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Is death too good for Walter White?
As AMC's "Breaking Bad" begins its final eight episodes Sunday, the fate of its main bad boy remains a matter of fanciful conjecture. Neither the series creator, Vince Gilligan, nor Bryan Cranston -- who brilliantly plays Walter -- are giving up anything.
We have always been fascinated with reprobates, rouges, tyrants and gangsters, but our attraction to the terminally ill chemistry teacher turned meth kingpin has been something of a puzzlement. In a way, misfortune for the mild-mannered guy with glasses has unleashed his inner Scarface.
A little background: Knowing he was going to die and with no money to pay his mounting medical bills or leave to his family, Walter used the one talent he had -- chemistry -- to make his illegal fortune. His life in the drug trade, however, has turned him into a very nasty man, and not simply because he deals with nasty men.
Murder has become a common solution to a problem for Walter, and he has no compunctions about putting out a deadly drug into the world. Meanwhile, his wife, Skyler (Anna Gunn), has grown fearful and trapped by his evil life. Oddly, some fans see her as the bad guy (shrew?) for trying to hold Walter back.
During a recent Television Critics Association panel, Gilligan acknowledged that even he has trouble understanding Walter's particular "road to hell," even if it was originally paved with good intentions.
"I don't know whether it changed him or whether it revealed things that were already within him," Gilligan says. "The longer we did this show, the more I subscribed to the latter argument."
One of the reasons Walter has managed to appear somewhat sympathetic
No kidding. So messy that it's hard to think of the character as very human anymore. Like Scarface, he's enamored with what he does. Once a brilliant chemist, Walter ended up as a teacher after being cheated by some business partners, so resentment simmered in him for years before he turned to crime. Perhaps fans of the show identify with that resentment in some way, but that was four seasons ago and doesn't excuse all his choices. As his cancer has gone into remission, Walter has continued to spiral into a corrupt abyss.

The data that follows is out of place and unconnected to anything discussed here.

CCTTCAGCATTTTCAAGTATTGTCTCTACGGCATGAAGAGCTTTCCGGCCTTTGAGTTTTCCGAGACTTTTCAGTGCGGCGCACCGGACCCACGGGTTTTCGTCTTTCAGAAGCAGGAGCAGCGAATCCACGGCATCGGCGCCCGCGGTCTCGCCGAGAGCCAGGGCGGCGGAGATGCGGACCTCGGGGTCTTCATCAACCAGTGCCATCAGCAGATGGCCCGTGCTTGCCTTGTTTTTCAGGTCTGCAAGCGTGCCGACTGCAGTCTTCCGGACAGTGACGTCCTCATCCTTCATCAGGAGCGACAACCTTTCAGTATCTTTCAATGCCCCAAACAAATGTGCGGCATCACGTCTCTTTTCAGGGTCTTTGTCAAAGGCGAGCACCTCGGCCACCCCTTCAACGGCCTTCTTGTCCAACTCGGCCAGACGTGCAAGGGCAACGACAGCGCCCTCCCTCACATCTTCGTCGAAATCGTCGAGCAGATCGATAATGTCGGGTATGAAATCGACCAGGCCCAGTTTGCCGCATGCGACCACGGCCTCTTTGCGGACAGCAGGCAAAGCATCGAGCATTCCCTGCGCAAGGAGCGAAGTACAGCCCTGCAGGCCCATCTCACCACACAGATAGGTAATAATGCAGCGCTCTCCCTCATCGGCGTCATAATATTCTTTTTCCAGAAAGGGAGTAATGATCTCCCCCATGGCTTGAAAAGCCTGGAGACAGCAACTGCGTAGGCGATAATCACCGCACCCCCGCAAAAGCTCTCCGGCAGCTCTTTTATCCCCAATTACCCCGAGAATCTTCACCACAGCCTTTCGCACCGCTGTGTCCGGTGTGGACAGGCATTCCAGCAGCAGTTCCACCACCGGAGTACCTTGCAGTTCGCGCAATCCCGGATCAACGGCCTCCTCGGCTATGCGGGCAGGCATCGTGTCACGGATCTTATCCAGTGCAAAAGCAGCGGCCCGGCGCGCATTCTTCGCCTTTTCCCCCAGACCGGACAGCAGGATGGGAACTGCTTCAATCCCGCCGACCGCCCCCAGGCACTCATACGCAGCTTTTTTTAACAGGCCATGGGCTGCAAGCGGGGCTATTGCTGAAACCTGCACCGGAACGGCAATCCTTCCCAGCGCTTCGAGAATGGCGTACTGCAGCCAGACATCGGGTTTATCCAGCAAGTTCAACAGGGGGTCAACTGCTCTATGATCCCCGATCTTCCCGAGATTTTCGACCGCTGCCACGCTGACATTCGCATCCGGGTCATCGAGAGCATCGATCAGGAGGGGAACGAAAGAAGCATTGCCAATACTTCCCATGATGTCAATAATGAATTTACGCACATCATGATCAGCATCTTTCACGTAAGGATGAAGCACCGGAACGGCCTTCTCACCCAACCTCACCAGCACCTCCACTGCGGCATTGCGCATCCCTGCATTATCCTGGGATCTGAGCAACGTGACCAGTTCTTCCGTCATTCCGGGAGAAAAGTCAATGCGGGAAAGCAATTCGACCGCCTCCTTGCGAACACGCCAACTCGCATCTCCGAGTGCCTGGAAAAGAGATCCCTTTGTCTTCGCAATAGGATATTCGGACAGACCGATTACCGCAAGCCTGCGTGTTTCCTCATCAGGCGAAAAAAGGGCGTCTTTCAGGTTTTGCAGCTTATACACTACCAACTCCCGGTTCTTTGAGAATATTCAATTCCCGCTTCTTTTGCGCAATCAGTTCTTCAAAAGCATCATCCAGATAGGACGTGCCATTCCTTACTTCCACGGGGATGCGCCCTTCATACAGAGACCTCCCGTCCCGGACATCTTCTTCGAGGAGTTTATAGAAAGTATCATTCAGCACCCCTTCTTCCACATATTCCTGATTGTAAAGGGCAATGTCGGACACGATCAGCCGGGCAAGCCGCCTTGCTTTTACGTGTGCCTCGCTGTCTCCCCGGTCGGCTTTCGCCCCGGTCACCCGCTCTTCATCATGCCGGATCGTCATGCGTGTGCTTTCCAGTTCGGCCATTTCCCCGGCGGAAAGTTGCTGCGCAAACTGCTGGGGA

Great television, but should there be some sort of a moral to the story? What should Walter's fate be?
Walk away? Live happily ever after? Become a hermit in the desert? Should there be some existential moment, like at the end of "The Sopranos," where everyone wonders what will happen to Walter?
Should he die? And if so, how? In a shootout? Poisoned by Skyler? Ravaged by the return of cancer? Or with some sort of comic irony, tripping over an untied shoelace like a clown and smashing into his meth-making equipment?
Gilligan has already made his choice, but struggled with the problem for six years.
"I am very proud of the ending. I can't wait for everyone to see it," he says. "But I am very cautious in my estimation of how people will respond to things. I hope I am not wildly wrong in my estimate, but I think most folks are going to dig the ending."
Right after "Breaking Bad," AMC will introduce a new series, "Low Winter Sun," set in the crumbling city of Detroit. It stars Mark Strong and Lennie James as the detectives who kill a dirty cop. Immediately after, an internal affairs agent begins an investigation, putting them under pressure.
Atmospheric, with strong performances -- pun intended -- and even some humor woven in, "Low Winter Sun" is a welcome companion to "Breaking Bad." So if all bad things must end, at least something good is beginning.